Title

Anger and Depression in Girls and Boys: A Study of Gender Differences

Abstract

A growing body of literature supports the link between anger suppression and depression and females' greater likelihood than males of demonstrating both. Anger suppression was hypothesized to be involved in the development of gendered identity for girls, specifically by rendering girls more likely to experience depression. Employing an ethnically diverse sample of public school children, differences between fifth through ninth grade girls and boys in anger suppression and depression were investigated using self-report data. Results supported the hypothesis that girls suppress anger at higher rates than boys but not the related hypothesis that this suppression results in higher levels of depression. Age was not related to either anger suppression or depression, and no significant relationship was found between suppressed anger and depression for either sex. The impact of girls' anger suppression on their emotional and gender development is discussed.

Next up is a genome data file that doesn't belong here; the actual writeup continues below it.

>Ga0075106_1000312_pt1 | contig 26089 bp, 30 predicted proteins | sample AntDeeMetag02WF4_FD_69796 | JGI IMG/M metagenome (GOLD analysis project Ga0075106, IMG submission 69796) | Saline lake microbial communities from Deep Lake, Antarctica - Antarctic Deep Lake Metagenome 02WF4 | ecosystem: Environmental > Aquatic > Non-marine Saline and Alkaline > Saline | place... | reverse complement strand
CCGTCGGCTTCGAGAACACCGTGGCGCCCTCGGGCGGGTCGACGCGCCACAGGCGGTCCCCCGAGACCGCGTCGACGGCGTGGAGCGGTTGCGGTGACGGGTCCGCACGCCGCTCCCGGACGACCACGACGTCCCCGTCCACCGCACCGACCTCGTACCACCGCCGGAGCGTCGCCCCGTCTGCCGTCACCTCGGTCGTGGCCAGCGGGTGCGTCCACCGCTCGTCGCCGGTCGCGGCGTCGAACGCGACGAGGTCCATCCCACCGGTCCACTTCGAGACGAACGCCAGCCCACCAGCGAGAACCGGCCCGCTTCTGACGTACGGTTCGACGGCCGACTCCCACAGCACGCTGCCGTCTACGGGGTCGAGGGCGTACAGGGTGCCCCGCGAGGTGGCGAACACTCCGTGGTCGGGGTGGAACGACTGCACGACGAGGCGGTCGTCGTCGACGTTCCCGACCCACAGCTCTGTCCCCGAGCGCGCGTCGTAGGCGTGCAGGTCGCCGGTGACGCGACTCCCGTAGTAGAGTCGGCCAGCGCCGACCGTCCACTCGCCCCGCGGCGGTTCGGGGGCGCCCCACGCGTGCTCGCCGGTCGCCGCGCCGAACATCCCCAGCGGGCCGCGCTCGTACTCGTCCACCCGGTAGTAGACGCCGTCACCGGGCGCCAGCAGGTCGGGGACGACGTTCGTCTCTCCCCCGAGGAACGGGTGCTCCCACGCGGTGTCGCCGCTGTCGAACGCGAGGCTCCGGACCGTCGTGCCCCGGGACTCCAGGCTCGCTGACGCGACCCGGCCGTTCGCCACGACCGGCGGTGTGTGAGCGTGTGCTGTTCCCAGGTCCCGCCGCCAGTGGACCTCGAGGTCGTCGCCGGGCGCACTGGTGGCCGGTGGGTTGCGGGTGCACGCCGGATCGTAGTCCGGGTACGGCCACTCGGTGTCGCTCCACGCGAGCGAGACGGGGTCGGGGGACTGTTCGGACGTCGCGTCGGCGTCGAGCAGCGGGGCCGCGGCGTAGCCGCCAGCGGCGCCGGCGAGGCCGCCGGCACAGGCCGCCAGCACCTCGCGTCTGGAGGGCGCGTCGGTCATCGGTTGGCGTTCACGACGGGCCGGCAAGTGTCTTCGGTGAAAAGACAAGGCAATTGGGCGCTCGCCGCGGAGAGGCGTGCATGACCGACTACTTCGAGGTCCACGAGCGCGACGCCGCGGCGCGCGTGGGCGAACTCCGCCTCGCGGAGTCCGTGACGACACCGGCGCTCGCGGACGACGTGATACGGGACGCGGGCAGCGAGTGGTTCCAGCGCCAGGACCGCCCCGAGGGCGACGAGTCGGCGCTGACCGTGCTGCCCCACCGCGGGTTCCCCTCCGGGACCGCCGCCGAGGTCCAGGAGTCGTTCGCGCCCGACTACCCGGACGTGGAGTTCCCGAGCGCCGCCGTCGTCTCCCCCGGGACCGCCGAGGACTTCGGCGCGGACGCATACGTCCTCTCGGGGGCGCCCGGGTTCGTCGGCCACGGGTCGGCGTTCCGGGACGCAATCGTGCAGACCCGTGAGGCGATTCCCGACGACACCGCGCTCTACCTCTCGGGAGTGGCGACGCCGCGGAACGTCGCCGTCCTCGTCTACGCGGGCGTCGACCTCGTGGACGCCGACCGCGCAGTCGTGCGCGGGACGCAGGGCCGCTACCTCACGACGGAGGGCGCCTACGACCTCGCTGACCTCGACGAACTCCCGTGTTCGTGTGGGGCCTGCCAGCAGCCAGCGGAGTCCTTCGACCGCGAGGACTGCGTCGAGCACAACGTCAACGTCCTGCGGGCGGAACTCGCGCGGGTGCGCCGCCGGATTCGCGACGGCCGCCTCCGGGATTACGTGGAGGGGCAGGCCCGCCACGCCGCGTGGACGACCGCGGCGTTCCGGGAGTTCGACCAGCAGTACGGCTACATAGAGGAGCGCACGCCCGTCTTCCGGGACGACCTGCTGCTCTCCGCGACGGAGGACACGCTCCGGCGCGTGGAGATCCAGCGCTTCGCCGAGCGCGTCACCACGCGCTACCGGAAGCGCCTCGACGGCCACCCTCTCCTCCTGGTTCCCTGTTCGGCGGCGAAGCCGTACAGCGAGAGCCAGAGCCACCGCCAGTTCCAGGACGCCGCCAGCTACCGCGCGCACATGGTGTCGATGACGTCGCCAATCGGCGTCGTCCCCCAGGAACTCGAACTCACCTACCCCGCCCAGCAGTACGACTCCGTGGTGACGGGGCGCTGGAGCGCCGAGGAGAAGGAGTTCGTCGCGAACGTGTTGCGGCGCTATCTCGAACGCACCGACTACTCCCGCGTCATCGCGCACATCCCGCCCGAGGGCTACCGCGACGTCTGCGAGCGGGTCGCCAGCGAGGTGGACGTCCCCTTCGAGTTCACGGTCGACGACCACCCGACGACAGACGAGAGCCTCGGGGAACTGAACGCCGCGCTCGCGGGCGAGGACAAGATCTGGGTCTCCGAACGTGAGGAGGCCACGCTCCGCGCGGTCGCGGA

Department(s)

Counseling, Leadership and Special Education

Document Type

Article

DOI

https://doi.org/10.1111/j.1471-6402.2000.tb01027.x

Publication Date

2000

Recommended Citation

Cox, Deborah L., Sally D. Stabb, and Joseph F. Hulgus. "Anger and depression in girls and boys: A study of gender differences." Psychology of Women Quarterly 24, no. 1 (2000): 110-112.

Journal Title

Psychology of Women Quarterly

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